CAD: Caution the Bank of Canada's watchword - TDE

Discussion in 'Fundamental Analysis' started by FXStreet_Team, Apr 14, 2016.

  1. FXStreet_Team

    FXStreet_Team Well-Known Member Trader

    Oct 7, 2015
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    Research Team at TD Economics, notes that as widely expected, the Bank of Canada kept its key policy interest rate unchanged at 0.5%, while upgrading their growth forecast relative to January forecasts, largely as a result of the 2016Q1 pop in growth.

    Key Quotes

    “The Canadian economy is now forecast to expand by 1.7% in 2016, a marked upgrade from January's outlook for 1.4% growth. The pace of expansion is expected to pick up further in 2017, reaching 2.3%, before slowing to 2.0% in 2018.

    Relative to prior expectations, the Bank of Canada sees a shift in the drivers of growth: business investment has been revised down for both 2016 and 2017, while housing and government spending have been upwardly revised. Trade is expected to remain supportive of growth this year, however, it is now expected to drag on 2017 growth as a result of currency moves and a less favourable composition of global growth.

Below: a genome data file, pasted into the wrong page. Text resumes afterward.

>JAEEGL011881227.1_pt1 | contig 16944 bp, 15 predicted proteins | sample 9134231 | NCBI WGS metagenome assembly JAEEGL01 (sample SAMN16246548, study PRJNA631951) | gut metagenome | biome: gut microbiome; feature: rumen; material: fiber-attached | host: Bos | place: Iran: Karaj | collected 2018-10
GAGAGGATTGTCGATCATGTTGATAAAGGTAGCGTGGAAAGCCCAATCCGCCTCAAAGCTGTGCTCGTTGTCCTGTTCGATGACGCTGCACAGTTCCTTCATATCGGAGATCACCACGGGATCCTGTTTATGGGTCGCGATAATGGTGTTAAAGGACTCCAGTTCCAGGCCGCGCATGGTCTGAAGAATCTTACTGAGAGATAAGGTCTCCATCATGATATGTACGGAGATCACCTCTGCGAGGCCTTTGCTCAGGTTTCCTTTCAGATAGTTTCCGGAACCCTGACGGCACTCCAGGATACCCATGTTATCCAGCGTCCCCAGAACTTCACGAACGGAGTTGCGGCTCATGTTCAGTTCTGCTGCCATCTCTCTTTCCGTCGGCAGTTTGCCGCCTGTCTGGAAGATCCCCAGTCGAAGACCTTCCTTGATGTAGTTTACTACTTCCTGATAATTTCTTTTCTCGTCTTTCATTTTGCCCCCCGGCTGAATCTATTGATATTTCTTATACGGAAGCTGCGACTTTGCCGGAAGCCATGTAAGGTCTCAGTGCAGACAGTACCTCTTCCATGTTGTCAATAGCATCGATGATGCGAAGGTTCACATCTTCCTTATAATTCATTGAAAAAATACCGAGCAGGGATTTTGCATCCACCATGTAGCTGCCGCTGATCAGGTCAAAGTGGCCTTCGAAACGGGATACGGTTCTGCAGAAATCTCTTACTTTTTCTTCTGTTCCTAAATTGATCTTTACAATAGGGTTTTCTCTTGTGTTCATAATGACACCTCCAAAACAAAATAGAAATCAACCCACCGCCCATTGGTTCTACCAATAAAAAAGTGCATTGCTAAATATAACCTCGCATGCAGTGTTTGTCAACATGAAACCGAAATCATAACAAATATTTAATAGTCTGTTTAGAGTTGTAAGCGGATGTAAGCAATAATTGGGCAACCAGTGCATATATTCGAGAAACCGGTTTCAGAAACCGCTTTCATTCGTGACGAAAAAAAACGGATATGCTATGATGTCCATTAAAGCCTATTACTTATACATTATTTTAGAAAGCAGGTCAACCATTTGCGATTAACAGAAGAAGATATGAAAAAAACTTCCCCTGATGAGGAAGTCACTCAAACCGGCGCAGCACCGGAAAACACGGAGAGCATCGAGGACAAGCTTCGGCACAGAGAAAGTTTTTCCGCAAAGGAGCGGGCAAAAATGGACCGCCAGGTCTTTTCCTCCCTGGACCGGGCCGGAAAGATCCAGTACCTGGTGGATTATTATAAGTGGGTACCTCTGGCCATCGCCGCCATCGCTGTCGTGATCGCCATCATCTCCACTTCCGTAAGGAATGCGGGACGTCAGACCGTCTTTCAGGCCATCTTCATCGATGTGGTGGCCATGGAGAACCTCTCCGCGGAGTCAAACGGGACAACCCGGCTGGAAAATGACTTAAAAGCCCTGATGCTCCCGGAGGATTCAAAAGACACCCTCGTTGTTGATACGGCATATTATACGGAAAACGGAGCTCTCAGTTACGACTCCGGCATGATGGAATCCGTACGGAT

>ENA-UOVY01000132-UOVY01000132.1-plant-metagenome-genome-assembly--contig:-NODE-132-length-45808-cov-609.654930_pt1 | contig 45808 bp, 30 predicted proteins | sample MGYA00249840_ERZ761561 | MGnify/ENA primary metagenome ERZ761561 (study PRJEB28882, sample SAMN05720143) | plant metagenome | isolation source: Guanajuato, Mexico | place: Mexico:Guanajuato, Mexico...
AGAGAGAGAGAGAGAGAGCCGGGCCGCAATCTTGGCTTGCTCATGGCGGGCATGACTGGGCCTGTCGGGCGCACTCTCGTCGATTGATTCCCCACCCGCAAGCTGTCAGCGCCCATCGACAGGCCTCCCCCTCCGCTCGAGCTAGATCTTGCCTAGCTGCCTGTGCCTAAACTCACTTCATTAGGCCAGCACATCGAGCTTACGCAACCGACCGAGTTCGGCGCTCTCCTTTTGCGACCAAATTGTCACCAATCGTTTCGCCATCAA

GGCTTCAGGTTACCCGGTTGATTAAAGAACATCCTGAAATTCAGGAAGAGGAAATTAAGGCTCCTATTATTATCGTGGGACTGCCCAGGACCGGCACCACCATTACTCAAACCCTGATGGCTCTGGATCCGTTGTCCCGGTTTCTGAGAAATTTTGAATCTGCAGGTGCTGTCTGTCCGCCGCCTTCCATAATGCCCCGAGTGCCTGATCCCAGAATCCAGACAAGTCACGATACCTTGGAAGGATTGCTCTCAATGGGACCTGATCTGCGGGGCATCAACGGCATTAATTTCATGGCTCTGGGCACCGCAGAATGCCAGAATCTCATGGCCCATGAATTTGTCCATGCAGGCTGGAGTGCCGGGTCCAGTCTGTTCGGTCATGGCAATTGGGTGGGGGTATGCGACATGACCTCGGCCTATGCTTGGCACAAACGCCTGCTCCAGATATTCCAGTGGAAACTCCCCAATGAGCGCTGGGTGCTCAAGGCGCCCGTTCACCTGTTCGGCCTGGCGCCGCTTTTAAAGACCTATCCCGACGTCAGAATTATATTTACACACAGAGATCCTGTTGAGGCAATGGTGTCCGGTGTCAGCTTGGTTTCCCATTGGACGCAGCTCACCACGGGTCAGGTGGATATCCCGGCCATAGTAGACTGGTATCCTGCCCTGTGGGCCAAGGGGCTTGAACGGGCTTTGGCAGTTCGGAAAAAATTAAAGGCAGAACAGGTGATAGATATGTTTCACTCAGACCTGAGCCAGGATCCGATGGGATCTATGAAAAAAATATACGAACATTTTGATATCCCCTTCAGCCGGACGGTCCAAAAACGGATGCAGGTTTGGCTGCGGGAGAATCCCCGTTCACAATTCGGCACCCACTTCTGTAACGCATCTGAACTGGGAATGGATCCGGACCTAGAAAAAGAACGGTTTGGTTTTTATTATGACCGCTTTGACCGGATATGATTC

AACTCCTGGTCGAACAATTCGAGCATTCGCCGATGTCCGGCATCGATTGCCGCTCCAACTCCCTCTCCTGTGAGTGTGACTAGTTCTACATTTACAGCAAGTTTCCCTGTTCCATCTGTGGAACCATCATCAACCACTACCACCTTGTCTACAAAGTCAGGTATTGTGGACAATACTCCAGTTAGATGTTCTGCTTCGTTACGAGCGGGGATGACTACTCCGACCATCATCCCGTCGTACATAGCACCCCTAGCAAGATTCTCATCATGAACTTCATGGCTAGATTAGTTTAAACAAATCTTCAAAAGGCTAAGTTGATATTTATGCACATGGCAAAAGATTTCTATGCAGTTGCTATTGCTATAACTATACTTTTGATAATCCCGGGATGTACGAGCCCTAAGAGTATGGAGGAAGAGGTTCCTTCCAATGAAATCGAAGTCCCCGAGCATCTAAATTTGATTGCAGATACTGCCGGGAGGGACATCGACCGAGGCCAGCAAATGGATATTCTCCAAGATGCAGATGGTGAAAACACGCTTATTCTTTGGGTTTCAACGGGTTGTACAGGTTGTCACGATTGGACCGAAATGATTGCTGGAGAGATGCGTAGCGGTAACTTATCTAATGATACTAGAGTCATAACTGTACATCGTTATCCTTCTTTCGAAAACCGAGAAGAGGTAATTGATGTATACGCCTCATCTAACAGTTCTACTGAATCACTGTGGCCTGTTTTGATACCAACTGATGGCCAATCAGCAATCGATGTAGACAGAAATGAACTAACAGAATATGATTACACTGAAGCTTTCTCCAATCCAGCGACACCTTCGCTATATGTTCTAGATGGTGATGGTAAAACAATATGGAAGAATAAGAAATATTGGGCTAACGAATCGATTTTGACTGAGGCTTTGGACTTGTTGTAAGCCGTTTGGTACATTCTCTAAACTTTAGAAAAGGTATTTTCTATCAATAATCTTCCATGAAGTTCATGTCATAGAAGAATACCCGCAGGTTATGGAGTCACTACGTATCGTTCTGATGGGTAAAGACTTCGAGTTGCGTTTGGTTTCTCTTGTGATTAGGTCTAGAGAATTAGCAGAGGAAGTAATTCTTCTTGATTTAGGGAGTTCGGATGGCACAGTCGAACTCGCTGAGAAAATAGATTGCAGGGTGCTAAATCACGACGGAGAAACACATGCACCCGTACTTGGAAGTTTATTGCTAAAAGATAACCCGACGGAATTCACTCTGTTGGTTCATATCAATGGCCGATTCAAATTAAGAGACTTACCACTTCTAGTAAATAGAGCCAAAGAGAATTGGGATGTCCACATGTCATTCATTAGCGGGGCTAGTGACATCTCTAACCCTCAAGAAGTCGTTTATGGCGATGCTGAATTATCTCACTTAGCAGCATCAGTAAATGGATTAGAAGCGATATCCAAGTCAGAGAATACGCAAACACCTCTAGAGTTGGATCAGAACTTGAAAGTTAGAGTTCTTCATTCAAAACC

Inflation is expected to remain stubbornly below the bank's 2 per cent target, but return to the Bank's 2% target by the end of 2017 as the factors currently weighing it down, such as energy prices, dissipate. Core inflation, conversely, is expected to remain at or near the 2% mark over the next few years as exchange rate pass through to consumer prices is dampened by soft fundamental inflationary pressures. Indeed, the Bank sees the degree of economic slack as 'significant', and is present despite downgrades to the economic 'cruising speed', which the Bank now estimates to be around 1.5%. This lowered expectation for potential growth means that the output gap is expected to close slightly earlier than previously thought, reaching zero in the second half of 2017.

    The Bank cited a number of risks to the outlook, both on the upside and downside. Stronger GDP growth in the U.S., or better momentum in exports are both seen as potential upsides. Conversely, more cautious consumer behaviour, a larger adjustment to low energy prices, and slower growth in emerging markets are all seen as potential economic headwinds.”
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